“You can just turn the cameras on and go,” Lucia said.
Well, not quite. Along with the cameras, fishermen also have to submit vessel trip reports, plus extra details about the trip that a human observer would have collected. Organizations such as the Fishermen’s Alliance are advocating for a more streamlined process.
After each week of fishing, hard drives from cameras aboard boats are mailed to New England Marine Monitoring, who process the images into the “cloud” for people like Lucia to watch.
Currently a random 50 percent of recorded trips are watched by reviewers, then most of those trips are double-checked by staff at the federal Northeast Fisheries Science Center. This extra review helps refine video review rules and ensures that the EM service provider is following government standards.
“Sometimes I can watch a whole day of fishing in a few hours, other times it can take five or more hours,” said Lucia, who works with five Cape fishermen. “It depends on the amount of discarded fish.”
The numbers have to be close. The more scarce the species the more precise the numbers need to be. Cod, for example, has the least amount of wiggle room at 25 pounds discrepancy per trip. So if the EM system says 50 pounds were brought on deck, and vessel trip report says 20, that sets off alarm bells.
When a trip “fails,” the amount of reported discards comes from the camera, not the fisherman’s report. But when it passes, the fisherman’s report is verified and used. Trips not reviewed also use the fisherman’s report. This trust in fishermen’s data is a paradigm shift for New England and another reason some fishermen are embracing EM; their work is now considered reliable, used for regulations that effect their livelihoods.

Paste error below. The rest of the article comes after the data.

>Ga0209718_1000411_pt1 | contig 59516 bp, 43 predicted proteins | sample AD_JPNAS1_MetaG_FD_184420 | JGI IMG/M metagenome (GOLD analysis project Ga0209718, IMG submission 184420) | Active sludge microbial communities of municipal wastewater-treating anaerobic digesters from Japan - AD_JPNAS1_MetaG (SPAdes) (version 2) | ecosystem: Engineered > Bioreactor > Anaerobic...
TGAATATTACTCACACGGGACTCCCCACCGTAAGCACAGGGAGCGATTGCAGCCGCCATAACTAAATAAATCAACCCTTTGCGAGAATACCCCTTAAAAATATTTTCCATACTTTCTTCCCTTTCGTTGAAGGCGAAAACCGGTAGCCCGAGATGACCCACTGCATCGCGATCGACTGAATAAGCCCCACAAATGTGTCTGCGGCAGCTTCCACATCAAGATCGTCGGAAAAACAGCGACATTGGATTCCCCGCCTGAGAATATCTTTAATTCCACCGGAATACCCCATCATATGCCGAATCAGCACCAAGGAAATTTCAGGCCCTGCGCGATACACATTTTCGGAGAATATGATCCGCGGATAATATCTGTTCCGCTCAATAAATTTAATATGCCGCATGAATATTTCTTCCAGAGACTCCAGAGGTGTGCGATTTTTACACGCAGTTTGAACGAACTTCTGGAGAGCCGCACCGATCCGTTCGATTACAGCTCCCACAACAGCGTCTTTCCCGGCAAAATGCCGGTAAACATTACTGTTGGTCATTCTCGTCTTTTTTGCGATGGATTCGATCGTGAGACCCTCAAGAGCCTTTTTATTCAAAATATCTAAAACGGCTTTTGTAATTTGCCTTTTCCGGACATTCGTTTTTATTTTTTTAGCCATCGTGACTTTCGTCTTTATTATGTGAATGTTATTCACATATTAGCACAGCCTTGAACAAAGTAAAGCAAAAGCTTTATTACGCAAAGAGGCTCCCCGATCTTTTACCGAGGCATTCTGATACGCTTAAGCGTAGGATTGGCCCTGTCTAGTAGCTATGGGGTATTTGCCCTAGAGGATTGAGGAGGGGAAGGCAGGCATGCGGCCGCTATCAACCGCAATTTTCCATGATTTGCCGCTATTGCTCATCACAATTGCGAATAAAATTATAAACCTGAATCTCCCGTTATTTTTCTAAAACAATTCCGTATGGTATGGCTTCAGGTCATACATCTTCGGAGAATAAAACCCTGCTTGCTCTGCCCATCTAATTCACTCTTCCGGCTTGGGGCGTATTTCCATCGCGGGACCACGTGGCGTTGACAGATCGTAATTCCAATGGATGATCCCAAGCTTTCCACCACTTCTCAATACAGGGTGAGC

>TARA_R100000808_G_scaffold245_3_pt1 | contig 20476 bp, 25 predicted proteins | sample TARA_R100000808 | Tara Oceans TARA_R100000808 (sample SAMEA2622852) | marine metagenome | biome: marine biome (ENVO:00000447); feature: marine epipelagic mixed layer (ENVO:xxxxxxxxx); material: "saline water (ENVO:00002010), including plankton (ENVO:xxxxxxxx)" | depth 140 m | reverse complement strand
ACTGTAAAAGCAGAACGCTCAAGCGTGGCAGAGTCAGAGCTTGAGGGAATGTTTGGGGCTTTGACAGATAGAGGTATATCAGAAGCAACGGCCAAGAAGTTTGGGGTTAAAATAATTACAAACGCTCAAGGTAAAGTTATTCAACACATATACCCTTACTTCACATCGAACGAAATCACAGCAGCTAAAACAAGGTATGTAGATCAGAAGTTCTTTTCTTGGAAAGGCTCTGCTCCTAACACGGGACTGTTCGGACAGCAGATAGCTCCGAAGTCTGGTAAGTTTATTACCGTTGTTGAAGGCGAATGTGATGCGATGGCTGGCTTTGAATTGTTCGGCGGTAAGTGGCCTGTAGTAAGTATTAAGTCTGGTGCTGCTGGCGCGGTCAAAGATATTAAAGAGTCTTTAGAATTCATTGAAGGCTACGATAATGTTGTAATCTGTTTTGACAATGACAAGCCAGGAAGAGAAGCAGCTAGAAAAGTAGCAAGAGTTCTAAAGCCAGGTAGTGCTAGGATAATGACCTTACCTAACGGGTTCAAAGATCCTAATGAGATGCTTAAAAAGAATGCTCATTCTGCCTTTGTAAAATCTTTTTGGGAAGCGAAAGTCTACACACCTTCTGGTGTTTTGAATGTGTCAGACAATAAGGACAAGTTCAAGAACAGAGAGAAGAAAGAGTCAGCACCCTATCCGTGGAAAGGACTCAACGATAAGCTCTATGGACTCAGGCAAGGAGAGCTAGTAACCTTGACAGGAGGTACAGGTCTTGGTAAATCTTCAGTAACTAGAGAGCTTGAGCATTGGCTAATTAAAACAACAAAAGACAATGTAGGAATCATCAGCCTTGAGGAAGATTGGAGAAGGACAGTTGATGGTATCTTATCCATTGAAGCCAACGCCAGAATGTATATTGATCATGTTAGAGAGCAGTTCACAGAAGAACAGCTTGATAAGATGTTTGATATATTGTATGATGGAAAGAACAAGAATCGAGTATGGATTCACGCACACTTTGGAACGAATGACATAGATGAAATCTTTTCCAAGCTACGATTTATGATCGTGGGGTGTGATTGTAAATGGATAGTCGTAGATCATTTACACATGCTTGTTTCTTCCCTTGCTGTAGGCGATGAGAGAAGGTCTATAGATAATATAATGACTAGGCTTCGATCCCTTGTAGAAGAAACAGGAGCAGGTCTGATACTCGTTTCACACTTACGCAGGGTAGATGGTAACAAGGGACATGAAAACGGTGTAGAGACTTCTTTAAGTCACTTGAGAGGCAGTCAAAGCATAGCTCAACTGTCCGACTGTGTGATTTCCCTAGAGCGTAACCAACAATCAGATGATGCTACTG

Awaiting directives from the New England Fishery Management Council, the Fishermen’s Alliance, participating fishermen, and project partners have been collaborating with NOAA to develop protocols and an EM manual to make the review process uniform.
“We are helping design what program delivery will look like in this region,” said Amanda Barney, the CEO of TEEM Fish, at a recent national workshop on electronic monitoring in Seattle, Washington.
Much of EM in New England is currently being funded by grants from the National Fish and Wildlife Foundation or the government, but someday a portion will likely be funded by fishermen. Back of the envelope calculations suggest that electronic monitoring, at the 50-percent review rate, already is significantly cheaper than human observers. Work is being done to reduce that 50-percent number, but depending on how fishermen split expenses with the government, it may still be unaffordable for some.
At the recent workshop, Bob Dooley, a retired California fisherman who serves on the Pacific Fishery Management Council, spoke about what he saw as unnecessary expenses. He said that regulators didn’t have to store the videos from all trips. They could be deleted once reviewed.
“We don’t store observers on the shelf,” he pointed out.
Melissa Sanderson, chief operating officer of the Fishermen’s Alliance, is hoping EM simplifies the lives of fishermen and allows them to concentrate on what they do best: fish.
She hopes future technological advances and data sharing means fishermen aren’t entering the same information into four or more different official portals, as they do now:
“We want fishermen to be able to say, ‘I’m going fishing’ and leave the dock. Let the EM system populate reports that fishermen verify and complete. They don’t want to be sitting in a wet wheelhouse poking a computer screen with fish-slimed gloves on.”